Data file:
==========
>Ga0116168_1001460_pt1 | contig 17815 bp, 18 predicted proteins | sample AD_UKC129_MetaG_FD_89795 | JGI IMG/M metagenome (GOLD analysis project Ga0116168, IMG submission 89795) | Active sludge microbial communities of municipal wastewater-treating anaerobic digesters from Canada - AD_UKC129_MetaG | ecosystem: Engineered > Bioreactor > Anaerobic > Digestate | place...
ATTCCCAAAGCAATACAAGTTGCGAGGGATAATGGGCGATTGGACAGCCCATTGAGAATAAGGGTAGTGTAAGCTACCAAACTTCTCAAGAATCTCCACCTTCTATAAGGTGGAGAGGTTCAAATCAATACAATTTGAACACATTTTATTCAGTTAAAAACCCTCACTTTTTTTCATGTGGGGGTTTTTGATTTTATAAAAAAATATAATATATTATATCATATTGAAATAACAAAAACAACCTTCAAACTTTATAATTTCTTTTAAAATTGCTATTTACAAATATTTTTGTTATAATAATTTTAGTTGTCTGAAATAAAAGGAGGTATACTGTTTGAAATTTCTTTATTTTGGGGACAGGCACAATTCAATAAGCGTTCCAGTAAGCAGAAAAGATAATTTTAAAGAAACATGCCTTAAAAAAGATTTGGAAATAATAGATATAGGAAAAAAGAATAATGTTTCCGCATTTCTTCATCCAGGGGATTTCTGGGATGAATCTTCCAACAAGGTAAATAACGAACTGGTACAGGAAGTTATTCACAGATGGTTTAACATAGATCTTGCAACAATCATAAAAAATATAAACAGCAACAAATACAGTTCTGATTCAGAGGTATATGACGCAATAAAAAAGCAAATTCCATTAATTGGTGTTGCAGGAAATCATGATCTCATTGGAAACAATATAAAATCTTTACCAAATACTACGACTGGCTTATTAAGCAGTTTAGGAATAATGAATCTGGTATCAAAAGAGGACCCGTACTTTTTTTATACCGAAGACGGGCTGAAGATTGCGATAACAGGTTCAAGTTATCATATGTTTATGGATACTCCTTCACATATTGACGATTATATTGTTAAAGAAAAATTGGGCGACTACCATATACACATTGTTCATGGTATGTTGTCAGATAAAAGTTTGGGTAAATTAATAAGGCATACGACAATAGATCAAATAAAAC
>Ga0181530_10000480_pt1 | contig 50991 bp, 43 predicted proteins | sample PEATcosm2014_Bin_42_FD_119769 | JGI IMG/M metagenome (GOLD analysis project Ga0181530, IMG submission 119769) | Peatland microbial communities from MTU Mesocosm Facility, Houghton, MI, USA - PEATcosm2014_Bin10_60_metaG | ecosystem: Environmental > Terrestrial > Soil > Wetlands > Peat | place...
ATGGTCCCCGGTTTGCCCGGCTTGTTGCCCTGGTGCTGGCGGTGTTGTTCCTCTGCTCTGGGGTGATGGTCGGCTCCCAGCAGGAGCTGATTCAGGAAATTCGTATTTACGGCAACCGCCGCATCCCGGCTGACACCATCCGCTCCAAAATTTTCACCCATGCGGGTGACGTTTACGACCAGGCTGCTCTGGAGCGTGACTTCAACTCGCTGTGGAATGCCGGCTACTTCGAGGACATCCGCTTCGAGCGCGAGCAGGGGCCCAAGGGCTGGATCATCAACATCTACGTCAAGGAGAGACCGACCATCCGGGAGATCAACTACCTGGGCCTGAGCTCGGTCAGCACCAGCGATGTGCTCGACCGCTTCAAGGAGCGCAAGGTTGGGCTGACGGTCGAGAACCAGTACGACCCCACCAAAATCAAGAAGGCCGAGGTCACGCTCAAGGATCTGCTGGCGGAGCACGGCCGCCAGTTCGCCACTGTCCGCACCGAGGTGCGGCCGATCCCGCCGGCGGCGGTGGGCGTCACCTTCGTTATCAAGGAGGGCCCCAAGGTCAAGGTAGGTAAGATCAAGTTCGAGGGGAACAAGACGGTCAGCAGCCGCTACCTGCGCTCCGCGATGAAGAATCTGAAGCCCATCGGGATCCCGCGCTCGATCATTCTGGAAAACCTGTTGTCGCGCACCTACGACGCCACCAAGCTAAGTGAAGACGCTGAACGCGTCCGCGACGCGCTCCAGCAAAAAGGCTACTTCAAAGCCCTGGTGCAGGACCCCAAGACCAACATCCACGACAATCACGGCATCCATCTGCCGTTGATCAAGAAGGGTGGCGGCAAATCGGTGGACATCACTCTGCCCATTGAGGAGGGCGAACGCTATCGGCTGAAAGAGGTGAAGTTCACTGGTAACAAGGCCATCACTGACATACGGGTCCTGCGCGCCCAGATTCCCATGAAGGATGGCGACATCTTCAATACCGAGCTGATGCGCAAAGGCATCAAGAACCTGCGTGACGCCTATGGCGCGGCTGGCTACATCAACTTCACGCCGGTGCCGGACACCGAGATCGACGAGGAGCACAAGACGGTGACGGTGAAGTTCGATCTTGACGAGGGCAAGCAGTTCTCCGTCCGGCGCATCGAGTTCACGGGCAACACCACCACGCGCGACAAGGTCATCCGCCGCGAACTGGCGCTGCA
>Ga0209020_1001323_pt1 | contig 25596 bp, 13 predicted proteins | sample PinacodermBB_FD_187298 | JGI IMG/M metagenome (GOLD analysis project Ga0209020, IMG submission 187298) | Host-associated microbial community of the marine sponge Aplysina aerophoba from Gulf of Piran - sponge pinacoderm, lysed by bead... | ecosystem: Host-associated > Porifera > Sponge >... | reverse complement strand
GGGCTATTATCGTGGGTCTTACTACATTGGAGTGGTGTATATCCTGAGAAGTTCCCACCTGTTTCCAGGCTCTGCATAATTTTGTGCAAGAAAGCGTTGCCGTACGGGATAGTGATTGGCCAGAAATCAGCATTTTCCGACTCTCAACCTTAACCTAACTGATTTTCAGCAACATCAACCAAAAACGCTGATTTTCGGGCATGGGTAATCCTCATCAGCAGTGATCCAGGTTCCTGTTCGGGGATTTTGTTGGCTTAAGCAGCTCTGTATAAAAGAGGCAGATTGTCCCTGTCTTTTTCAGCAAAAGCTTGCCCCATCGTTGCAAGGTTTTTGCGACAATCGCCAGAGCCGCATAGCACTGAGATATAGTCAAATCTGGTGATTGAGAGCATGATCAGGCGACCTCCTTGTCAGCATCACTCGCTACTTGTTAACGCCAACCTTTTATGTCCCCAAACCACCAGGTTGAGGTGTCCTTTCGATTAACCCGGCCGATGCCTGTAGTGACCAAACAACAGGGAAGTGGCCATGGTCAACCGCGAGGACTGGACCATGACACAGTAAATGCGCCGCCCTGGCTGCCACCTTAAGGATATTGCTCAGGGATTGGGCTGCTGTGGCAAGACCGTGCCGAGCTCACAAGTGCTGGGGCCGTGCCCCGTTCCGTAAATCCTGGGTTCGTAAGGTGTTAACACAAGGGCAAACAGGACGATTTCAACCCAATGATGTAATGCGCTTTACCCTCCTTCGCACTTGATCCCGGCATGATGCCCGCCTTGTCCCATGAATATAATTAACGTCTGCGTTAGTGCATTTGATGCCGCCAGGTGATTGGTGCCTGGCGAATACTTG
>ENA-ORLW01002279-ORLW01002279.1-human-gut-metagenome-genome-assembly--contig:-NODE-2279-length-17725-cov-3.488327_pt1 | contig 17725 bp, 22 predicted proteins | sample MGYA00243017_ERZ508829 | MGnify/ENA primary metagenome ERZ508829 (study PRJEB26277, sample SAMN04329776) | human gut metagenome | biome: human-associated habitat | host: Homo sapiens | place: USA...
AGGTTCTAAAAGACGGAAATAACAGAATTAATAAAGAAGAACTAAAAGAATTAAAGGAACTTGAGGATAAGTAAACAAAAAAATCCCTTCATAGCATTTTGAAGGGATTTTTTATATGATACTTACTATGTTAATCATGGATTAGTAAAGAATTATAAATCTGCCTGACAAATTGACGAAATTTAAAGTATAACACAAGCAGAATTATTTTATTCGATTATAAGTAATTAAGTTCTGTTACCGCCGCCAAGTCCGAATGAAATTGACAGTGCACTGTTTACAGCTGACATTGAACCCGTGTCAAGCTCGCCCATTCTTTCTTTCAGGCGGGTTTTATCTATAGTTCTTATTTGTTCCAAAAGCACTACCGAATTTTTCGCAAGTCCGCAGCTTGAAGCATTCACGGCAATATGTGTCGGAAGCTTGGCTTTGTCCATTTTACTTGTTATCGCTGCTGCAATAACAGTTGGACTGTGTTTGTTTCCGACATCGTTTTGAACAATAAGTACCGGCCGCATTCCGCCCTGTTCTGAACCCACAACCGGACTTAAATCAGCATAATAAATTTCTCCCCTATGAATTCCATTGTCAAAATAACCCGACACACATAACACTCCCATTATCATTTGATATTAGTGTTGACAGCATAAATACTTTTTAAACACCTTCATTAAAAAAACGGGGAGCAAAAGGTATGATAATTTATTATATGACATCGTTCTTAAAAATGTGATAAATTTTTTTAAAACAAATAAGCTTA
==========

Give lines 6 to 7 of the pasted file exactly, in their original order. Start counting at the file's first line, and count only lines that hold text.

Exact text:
GGGCTATTATCGTGGGTCTTACTACATTGGAGTGGTGTATATCCTGAGAAGTTCCCACCTGTTTCCAGGCTCTGCATAATTTTGTGCAAGAAAGCGTTGCCGTACGGGATAGTGATTGGCCAGAAATCAGCATTTTCCGACTCTCAACCTTAACCTAACTGATTTTCAGCAACATCAACCAAAAACGCTGATTTTCGGGCATGGGTAATCCTCATCAGCAGTGATCCAGGTTCCTGTTCGGGGATTTTGTTGGCTTAAGCAGCTCTGTATAAAAGAGGCAGATTGTCCCTGTCTTTTTCAGCAAAAGCTTGCCCCATCGTTGCAAGGTTTTTGCGACAATCGCCAGAGCCGCATAGCACTGAGATATAGTCAAATCTGGTGATTGAGAGCATGATCAGGCGACCTCCTTGTCAGCATCACTCGCTACTTGTTAACGCCAACCTTTTATGTCCCCAAACCACCAGGTTGAGGTGTCCTTTCGATTAACCCGGCCGATGCCTGTAGTGACCAAACAACAGGGAAGTGGCCATGGTCAACCGCGAGGACTGGACCATGACACAGTAAATGCGCCGCCCTGGCTGCCACCTTAAGGATATTGCTCAGGGATTGGGCTGCTGTGGCAAGACCGTGCCGAGCTCACAAGTGCTGGGGCCGTGCCCCGTTCCGTAAATCCTGGGTTCGTAAGGTGTTAACACAAGGGCAAACAGGACGATTTCAACCCAATGATGTAATGCGCTTTACCCTCCTTCGCACTTGATCCCGGCATGATGCCCGCCTTGTCCCATGAATATAATTAACGTCTGCGTTAGTGCATTTGATGCCGCCAGGTGATTGGTGCCTGGCGAATACTTG
>ENA-ORLW01002279-ORLW01002279.1-human-gut-metagenome-genome-assembly--contig:-NODE-2279-length-17725-cov-3.488327_pt1 | contig 17725 bp, 22 predicted proteins | sample MGYA00243017_ERZ508829 | MGnify/ENA primary metagenome ERZ508829 (study PRJEB26277, sample SAMN04329776) | human gut metagenome | biome: human-associated habitat | host: Homo sapiens | place: USA...